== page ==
How do we compute paternity leave when it falls on a holiday? Does the seven-day paternity leave includes holiday/special holiday/Sunday or do we have to count only the regular working days?
Dear Ms. Joy,
Paternity leave is a privilege given to a male employee enabling him to earn compensation even if he does not report for work in cases where his legal wife with whom he is cohabiting gives birth to a child or suffers miscarriage. This benefit is granted under Republic Act (R.A.) No. 8187 or the Paternity Leave Act of 1996. Section 2 thereof provides:
“SECTION 2. Notwithstanding any law, rules and regulations to the contrary, every married male employee in the private and public sectors shall be entitled to a paternity leave of seven (7) days with full pay for the first four (4) deliveries of the legitimate spouse with whom he is cohabiting. The male employee applying for paternity leave shall notify his employer of the pregnancy of his legitimate spouse and the expected date of such delivery.”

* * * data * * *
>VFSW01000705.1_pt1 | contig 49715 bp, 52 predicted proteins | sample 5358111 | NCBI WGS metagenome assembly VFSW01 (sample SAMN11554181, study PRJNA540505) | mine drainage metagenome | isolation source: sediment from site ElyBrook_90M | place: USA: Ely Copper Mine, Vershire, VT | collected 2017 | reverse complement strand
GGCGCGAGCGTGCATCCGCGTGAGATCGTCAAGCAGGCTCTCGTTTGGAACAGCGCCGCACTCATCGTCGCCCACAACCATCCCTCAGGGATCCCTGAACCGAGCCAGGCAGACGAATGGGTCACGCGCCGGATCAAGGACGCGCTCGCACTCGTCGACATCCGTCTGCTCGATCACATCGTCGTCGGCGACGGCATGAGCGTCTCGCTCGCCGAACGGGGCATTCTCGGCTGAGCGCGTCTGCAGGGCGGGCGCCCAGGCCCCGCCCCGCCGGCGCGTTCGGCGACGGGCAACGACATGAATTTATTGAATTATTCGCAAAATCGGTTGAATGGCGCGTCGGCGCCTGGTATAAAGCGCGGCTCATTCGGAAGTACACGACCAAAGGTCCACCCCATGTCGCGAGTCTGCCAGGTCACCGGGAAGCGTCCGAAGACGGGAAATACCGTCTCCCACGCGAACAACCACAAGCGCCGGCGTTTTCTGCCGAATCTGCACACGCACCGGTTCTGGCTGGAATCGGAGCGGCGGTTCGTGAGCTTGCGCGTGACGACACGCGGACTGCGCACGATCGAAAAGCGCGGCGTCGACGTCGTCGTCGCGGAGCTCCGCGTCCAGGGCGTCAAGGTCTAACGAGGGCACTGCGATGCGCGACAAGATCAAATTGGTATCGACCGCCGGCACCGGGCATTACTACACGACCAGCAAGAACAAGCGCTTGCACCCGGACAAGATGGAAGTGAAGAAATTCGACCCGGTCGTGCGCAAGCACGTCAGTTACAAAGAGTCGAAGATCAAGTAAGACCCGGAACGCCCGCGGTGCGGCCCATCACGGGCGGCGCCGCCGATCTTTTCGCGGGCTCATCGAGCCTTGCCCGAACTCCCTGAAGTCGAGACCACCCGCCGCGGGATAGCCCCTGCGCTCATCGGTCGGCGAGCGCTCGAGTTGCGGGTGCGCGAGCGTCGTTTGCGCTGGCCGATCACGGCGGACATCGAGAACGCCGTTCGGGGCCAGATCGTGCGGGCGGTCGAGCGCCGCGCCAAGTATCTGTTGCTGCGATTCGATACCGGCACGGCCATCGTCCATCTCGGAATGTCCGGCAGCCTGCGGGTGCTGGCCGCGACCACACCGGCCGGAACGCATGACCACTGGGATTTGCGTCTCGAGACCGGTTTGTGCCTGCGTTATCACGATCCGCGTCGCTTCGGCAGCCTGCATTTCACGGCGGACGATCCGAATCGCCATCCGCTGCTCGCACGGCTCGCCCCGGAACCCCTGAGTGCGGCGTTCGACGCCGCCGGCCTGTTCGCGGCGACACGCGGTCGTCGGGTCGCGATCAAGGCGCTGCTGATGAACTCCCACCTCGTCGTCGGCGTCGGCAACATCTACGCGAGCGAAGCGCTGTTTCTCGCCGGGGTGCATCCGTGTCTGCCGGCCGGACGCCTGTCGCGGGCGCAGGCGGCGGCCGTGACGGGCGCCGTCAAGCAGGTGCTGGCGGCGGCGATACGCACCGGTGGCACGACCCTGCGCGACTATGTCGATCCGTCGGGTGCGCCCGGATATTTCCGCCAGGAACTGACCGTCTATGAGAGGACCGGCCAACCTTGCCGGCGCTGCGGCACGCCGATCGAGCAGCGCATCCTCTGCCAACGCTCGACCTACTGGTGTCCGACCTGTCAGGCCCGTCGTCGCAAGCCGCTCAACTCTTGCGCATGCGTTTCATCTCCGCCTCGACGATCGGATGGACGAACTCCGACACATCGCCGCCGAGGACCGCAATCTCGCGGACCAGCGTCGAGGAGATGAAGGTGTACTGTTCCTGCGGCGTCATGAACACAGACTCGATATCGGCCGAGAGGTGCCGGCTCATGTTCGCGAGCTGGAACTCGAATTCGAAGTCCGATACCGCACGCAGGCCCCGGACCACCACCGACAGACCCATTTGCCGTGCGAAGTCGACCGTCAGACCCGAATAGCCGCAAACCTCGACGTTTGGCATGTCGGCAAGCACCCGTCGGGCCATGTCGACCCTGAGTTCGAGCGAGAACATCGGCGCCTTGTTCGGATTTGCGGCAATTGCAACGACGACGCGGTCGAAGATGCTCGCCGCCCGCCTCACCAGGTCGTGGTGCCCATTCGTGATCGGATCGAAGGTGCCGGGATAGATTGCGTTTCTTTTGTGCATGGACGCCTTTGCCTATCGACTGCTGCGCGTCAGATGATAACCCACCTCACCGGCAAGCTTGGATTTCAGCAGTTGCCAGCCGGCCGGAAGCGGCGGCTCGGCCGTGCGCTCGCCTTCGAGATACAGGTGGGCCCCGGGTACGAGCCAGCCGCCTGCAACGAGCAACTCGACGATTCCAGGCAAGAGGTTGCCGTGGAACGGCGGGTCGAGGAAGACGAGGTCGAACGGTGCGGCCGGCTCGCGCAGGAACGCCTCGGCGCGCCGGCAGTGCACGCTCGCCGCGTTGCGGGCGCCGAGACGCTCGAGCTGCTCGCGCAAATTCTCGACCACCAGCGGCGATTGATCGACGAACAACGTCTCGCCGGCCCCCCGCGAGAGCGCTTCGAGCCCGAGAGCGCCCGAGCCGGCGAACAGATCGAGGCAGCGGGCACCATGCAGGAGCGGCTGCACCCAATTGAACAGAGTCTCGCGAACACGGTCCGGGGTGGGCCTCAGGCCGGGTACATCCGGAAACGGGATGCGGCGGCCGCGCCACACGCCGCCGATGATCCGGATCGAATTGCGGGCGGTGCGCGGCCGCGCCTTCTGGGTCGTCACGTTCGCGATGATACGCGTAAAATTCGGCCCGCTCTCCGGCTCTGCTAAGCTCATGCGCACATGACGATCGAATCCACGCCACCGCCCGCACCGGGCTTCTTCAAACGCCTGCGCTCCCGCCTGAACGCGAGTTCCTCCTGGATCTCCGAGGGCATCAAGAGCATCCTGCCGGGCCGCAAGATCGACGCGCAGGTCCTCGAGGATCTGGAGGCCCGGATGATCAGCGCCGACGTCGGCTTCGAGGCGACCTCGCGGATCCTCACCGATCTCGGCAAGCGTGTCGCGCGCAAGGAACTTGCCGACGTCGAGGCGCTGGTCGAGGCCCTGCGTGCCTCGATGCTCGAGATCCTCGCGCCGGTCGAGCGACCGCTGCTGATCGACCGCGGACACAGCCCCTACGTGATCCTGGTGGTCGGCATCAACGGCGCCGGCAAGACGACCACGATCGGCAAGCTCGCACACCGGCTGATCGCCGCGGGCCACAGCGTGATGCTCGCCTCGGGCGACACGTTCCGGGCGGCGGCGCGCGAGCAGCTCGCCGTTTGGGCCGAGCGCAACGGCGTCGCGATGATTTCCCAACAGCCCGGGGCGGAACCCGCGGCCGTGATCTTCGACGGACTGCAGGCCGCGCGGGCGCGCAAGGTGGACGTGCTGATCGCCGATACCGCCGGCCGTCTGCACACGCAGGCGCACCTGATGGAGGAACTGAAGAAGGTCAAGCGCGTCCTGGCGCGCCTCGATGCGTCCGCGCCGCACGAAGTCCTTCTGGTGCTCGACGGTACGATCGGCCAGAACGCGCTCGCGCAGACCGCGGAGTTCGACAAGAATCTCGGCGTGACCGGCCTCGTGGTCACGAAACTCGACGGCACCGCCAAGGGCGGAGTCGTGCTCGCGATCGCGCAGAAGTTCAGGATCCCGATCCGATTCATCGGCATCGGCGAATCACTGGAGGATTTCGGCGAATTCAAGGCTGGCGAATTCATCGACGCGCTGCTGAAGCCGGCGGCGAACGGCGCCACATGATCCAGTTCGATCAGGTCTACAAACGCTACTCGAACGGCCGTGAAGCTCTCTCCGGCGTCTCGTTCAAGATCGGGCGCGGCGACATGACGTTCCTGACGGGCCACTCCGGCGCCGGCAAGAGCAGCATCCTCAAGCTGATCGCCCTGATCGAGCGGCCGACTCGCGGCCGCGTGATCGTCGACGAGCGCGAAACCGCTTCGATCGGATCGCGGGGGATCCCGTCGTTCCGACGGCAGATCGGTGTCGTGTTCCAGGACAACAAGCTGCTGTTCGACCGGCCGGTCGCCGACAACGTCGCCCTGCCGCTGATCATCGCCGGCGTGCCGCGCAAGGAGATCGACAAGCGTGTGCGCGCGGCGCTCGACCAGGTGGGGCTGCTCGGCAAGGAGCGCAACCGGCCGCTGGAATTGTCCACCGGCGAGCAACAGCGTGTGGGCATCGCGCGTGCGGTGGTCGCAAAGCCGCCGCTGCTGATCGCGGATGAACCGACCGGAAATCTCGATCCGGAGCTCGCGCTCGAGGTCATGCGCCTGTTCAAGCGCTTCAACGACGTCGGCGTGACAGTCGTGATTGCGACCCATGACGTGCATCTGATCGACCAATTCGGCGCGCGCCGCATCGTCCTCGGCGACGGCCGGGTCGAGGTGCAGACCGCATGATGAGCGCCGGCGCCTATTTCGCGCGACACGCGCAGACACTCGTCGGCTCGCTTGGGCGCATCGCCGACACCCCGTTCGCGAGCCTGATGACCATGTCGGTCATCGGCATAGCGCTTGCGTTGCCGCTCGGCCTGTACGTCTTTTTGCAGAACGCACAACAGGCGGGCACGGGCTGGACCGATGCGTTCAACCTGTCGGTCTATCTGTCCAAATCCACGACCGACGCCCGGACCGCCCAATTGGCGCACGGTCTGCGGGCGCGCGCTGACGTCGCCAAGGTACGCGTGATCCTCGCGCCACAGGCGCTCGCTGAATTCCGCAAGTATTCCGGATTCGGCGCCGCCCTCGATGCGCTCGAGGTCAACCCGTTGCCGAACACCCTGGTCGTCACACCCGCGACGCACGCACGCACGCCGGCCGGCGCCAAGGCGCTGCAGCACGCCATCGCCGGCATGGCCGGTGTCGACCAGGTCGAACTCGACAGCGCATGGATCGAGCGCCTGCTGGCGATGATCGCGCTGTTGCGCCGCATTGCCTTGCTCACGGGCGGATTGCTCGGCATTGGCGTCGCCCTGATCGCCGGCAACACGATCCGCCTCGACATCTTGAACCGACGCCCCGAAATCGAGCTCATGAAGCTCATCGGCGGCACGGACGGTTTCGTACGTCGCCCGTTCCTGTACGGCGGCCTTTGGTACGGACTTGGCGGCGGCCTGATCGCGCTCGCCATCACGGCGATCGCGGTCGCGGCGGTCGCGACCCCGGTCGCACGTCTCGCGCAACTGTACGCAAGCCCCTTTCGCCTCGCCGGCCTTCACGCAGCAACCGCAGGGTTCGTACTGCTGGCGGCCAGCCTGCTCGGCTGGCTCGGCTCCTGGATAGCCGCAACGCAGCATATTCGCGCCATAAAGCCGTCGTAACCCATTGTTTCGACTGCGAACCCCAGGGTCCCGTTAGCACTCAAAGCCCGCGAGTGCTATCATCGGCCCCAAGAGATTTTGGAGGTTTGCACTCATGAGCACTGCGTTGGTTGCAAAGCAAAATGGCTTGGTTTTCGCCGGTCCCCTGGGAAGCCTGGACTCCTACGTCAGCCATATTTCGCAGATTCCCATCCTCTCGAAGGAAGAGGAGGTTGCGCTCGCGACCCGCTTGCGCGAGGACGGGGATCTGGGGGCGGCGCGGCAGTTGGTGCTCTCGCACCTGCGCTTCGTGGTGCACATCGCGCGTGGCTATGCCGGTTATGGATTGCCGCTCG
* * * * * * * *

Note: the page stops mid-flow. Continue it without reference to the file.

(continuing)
As defined, paternity leave refers to the benefits granted to a married male employee allowing him not to report for work for seven (7) days but continues to earn the compensation therefor, on the condition that his spouse has delivered a child or suffered a miscarriage for purposes of enabling him to effectively lend support to his wife in her period of recovery and/or in the nursing of the newly-born child (Section 3, Republic Act No. 8187).
Based on the above definition, it can be easily deduced that paternity leave may be used only during those days that the male employee is supposed to be reporting for work but due to the condition or situation of his wife and/or newborn child, he is excused from reporting for work for seven (7) days. Since during holidays or those days that are declared non-working days he is not required to report for work, it follows that the same shall not be deducted from his paternity leave benefits if he did not report for work on those days.
Again, we find it necessary to mention that this opinion is solely based on the facts you have narrated and our appreciation of the same. The opinion may vary when the facts are changed or elaborated.
We hope that we were able to guide you with our opinion on the matter.
Editor’s note: Dear PAO is a daily column of the Public Attorney’s Office. Questions for Chief Acosta may be sent to email@example.com